In fluidic embodiments, the methods of invention provide a flow stabilizing device employing a single fluid jet or plurality of fluid jets that are made to interact in a continuous or intermittent fashion with flow in the region of the diffuser that is near the impeller discharge. Each of the flow stabilizing devices is rendered operative in response to a control signal rendering operation of the plurality of flow stabilizing devices in a mode selected from the group consisting of simultaneously rendering the flow stabilizing devices operative and individually rendering the flow stabilizing devices operative. Rendering one or more devices operative cause the fluid jet of each operative device to interact with flow discharging from the impeller in such a way that a substantial component of the velocity of the fluid jet is directly opposed to the tangential velocity component of the flow, thereby reducing the angle of the flow relative to a radial line and controlling the rate of diffusion with the diffuser. The magnitude of the interaction is varied by adjustments to the shape of the nozzle discharging the fluid jet, the orientation of the nozzle relative to flow in the region of the diffuser where the device is employed, and fluid pressure within the nozzle producing the fluid jet.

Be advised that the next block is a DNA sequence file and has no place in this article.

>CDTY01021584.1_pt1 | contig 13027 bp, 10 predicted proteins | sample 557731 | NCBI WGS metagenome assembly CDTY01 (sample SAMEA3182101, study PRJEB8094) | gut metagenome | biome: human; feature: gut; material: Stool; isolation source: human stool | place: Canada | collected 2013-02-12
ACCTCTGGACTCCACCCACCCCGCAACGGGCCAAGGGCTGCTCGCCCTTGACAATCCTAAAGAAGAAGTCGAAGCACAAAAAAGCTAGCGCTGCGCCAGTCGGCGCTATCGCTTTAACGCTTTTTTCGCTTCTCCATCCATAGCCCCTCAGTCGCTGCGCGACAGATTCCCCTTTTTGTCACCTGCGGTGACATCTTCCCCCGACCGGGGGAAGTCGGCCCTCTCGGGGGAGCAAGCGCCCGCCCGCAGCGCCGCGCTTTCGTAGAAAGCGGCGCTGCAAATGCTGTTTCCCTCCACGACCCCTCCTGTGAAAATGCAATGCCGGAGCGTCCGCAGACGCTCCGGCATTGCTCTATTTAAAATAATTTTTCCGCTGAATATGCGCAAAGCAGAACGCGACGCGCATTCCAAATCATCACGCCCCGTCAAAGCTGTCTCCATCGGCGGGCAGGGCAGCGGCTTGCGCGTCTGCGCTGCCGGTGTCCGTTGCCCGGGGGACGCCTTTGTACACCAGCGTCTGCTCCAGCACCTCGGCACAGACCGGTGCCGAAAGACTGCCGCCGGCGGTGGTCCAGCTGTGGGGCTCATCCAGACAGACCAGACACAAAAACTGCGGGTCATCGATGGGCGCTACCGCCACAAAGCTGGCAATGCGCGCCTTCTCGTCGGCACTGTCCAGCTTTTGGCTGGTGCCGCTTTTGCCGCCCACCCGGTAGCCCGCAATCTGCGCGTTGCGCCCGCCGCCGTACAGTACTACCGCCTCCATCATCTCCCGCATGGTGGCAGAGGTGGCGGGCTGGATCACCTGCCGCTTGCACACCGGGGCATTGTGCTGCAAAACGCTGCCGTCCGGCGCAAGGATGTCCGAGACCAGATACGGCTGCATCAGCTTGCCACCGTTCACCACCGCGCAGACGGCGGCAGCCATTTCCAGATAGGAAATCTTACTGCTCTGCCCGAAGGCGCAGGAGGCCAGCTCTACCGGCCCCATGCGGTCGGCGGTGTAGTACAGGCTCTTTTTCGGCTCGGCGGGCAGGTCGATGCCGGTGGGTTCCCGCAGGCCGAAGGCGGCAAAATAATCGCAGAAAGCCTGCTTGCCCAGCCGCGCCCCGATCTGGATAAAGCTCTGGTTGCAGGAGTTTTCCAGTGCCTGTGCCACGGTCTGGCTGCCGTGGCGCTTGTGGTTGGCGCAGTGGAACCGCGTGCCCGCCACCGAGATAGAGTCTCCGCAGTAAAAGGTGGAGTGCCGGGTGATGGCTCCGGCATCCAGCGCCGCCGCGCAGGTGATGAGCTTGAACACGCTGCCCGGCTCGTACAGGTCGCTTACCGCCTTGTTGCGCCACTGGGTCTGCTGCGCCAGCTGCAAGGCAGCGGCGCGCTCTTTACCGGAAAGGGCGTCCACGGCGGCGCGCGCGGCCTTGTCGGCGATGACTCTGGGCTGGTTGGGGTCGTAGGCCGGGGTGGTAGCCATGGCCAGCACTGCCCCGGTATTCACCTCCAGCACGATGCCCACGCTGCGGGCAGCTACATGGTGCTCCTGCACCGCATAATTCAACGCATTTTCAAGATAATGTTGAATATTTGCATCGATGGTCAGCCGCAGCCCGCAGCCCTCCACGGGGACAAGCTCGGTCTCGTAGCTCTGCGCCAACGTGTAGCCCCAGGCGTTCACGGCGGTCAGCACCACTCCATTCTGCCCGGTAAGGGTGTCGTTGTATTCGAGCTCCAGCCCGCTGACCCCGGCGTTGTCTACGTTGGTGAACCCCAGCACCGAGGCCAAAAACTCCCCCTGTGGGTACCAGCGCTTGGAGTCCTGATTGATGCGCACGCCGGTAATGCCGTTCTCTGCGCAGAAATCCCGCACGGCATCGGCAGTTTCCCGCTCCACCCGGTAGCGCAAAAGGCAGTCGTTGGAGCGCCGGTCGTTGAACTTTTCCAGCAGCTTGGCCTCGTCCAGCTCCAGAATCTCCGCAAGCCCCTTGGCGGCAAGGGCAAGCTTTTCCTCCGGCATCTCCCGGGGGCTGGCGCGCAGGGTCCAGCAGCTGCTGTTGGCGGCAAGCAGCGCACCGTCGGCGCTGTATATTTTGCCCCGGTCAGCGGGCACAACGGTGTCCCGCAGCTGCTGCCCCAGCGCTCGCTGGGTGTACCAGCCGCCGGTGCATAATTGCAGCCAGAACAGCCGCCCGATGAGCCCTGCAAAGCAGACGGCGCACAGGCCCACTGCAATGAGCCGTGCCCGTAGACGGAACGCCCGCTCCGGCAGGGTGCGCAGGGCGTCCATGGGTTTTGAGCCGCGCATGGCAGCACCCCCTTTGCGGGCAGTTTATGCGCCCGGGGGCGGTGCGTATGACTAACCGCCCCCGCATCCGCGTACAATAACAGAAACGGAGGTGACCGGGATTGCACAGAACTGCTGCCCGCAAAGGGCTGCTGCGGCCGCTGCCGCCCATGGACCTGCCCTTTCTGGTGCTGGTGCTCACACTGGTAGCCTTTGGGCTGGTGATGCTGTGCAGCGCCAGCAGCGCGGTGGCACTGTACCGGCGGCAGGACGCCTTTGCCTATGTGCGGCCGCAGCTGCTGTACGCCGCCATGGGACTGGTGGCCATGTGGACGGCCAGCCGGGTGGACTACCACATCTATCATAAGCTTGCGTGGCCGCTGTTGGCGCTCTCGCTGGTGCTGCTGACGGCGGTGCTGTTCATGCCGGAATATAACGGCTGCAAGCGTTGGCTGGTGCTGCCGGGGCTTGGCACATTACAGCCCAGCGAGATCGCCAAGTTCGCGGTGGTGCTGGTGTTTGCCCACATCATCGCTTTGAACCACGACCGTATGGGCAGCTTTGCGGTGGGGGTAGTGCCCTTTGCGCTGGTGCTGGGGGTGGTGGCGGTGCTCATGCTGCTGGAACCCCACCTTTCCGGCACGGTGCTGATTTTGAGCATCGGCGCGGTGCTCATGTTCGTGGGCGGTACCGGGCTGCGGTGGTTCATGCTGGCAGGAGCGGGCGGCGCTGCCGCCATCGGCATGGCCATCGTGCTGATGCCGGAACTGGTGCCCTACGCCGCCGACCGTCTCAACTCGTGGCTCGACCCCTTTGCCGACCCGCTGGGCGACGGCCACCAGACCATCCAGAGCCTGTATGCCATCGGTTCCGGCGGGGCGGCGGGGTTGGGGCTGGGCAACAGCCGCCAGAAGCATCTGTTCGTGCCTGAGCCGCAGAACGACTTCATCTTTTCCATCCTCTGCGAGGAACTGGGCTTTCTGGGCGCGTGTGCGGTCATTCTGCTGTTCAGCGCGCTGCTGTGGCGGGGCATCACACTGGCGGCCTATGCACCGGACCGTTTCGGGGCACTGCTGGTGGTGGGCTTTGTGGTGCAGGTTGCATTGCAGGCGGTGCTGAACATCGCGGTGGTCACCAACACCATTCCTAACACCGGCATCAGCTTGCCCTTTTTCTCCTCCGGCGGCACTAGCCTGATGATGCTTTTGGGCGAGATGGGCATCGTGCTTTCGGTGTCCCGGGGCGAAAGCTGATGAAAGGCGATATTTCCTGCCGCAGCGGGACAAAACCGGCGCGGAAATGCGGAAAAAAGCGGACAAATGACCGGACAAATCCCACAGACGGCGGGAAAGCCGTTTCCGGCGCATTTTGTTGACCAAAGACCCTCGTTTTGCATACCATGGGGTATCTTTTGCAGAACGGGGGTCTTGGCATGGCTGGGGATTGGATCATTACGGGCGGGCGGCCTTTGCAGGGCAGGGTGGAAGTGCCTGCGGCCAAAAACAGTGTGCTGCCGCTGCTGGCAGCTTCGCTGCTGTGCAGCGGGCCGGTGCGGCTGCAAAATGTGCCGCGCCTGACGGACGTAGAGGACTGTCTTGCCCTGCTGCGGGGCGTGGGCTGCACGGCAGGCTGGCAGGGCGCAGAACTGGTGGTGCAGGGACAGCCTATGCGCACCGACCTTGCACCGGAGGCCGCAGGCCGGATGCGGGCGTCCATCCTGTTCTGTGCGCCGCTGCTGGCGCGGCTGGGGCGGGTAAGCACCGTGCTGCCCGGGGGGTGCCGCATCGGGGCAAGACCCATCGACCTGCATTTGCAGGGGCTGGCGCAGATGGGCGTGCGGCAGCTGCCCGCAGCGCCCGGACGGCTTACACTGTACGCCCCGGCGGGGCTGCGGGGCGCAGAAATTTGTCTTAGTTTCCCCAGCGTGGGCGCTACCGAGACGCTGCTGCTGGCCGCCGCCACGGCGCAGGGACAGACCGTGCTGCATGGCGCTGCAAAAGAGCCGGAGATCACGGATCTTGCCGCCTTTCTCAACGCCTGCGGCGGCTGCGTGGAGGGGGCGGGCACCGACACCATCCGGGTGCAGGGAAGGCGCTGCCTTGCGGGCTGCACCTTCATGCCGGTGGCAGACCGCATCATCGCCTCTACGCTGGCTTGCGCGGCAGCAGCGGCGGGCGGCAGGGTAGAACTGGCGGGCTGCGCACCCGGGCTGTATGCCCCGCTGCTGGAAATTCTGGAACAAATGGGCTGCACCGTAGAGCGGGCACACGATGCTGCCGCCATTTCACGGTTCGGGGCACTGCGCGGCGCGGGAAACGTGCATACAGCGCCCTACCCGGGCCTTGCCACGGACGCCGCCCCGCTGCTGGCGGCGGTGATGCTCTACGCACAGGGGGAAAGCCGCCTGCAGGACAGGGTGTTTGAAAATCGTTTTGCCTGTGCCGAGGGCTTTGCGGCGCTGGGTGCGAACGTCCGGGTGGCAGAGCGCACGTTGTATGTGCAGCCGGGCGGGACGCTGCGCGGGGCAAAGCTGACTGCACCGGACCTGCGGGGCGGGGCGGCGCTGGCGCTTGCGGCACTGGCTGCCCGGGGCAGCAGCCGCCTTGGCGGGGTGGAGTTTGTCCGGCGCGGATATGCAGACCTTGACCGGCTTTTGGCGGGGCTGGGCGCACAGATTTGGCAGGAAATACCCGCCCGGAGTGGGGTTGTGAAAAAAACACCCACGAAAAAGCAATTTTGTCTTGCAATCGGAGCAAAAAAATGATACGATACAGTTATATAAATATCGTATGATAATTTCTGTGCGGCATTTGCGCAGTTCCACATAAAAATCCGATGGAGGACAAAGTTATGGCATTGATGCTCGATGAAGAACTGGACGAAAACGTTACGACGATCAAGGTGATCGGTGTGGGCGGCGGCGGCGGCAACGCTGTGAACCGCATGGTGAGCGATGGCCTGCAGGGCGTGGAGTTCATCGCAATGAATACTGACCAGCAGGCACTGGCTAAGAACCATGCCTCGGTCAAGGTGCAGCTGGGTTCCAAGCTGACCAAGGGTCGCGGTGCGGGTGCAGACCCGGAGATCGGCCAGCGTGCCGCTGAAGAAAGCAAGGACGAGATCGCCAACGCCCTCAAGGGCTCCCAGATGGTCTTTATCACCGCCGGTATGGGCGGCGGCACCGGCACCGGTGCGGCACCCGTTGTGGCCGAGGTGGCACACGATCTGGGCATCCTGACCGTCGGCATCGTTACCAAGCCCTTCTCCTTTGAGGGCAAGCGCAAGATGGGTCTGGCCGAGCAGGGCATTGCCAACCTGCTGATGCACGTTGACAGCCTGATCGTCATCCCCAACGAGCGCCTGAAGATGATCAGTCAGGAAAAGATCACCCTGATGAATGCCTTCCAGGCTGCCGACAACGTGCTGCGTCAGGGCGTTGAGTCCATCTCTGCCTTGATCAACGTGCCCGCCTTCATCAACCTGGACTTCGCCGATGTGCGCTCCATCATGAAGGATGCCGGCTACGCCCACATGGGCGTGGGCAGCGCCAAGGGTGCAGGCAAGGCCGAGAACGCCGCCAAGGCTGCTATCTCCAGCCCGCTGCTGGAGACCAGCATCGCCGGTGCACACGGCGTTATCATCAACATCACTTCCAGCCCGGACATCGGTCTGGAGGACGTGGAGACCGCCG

Referring to the drawings wherein the same reference number is used to identify the same element throughout there is shown in
The centrifugal compressor 12 comprises compressor inlet ducting 14, an impeller 16, which in one embodiment, to be further described hereinafter, is within a shroud, a diffuser 18, and compressor exit ducting 20. The centrifugal compressor 12 is operatively controlled by at least one flow stabilizing device 22, so as to prevent or eliminate flow instabilities of the compressor 12 that might otherwise cause rotating stall and surge conditions in the compressor 12 itself.